Other things, as you say, are probably best pushed out to an external process. There are limitations with that approach as well- obviously there are major security questions for end users regarding running random executables on their machines, and I think in the majority of cases the kind of developers TNI is likely to attract won't have the time and/or experience to provide a clean multi-platform solution, meaning that some significant portion of our customers would be left out. I think this is a suitable approach where there is an existing technology that is independent of Trainz (such as your own tool) and which doesn't have a run-time impact on the Trainz gameplay, but we'd be unlikely to accept such a solution where a straight TNI plugin could do the same job, or where the executable would be strongly required to use the resultant route/session. It's fair to say that TNI should be about extending the gameplay, not replacing it.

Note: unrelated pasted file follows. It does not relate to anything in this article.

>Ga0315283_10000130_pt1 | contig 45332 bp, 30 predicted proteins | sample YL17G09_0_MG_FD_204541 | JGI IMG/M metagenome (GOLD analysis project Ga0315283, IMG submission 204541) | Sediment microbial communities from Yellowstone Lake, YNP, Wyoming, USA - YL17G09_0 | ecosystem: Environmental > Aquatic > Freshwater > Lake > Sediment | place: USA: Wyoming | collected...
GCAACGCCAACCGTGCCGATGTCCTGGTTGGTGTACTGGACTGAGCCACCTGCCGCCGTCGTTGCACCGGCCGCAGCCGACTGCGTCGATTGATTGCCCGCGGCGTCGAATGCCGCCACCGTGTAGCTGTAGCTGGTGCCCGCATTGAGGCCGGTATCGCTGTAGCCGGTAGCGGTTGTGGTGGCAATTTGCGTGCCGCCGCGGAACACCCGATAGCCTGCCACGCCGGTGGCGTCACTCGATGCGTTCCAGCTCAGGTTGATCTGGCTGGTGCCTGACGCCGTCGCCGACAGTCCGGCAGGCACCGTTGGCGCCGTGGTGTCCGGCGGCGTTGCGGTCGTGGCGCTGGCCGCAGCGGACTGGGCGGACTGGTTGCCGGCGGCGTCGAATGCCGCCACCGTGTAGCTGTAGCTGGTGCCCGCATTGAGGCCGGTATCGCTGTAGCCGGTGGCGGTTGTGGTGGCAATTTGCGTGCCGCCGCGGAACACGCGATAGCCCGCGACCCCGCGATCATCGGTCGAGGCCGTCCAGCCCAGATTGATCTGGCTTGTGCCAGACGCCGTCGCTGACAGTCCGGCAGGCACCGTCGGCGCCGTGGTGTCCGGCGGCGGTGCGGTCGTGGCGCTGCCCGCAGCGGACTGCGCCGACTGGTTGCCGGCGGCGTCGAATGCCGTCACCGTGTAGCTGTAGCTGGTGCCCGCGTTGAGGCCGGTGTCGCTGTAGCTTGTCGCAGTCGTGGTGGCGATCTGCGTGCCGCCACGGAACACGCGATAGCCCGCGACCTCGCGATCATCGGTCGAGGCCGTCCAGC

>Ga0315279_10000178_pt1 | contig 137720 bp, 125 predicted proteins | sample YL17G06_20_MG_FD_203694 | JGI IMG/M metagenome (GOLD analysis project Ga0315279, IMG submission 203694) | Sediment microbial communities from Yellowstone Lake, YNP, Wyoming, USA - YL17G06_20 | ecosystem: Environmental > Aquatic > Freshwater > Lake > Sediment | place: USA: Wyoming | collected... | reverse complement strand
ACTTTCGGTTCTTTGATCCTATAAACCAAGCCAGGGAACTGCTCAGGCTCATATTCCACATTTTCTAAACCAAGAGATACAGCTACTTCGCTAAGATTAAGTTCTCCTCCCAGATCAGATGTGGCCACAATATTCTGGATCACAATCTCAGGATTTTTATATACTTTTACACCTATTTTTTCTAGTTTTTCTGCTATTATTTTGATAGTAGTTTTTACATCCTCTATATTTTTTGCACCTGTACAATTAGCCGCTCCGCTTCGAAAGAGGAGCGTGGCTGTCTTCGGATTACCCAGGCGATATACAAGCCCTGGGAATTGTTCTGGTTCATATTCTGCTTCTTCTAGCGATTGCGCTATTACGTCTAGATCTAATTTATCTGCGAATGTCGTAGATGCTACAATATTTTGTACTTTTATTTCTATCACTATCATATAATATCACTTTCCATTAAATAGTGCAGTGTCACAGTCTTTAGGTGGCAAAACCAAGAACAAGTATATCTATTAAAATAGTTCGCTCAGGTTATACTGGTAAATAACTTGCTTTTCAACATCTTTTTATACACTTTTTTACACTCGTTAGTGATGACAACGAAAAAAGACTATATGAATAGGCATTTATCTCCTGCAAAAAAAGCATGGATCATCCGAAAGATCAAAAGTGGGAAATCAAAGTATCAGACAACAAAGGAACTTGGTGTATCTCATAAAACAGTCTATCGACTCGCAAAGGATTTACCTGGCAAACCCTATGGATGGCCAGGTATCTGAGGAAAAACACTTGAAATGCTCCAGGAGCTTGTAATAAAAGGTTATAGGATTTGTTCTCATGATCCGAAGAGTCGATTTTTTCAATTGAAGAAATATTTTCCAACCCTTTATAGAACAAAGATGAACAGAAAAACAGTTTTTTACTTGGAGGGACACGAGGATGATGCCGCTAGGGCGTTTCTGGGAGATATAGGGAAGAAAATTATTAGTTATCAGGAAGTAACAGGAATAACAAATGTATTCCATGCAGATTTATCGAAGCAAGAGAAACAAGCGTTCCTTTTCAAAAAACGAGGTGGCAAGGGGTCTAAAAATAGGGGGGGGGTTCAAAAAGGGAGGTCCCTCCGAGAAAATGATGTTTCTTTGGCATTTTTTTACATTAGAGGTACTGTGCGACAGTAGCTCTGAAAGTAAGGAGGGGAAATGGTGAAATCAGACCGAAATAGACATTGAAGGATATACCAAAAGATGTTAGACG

Back to IPC: loopback TCP sockets are definitely the way to go there. They're flexible and portable and have no serious downsides. Plus they get you automatic network transparency, which can be a good thing in a number of cases even if it's not your original use-case.

    chris

Posting Permissions

  • You may not post new threads
  • You may not post replies
  • You may not post attachments
  • You may not edit your posts
  •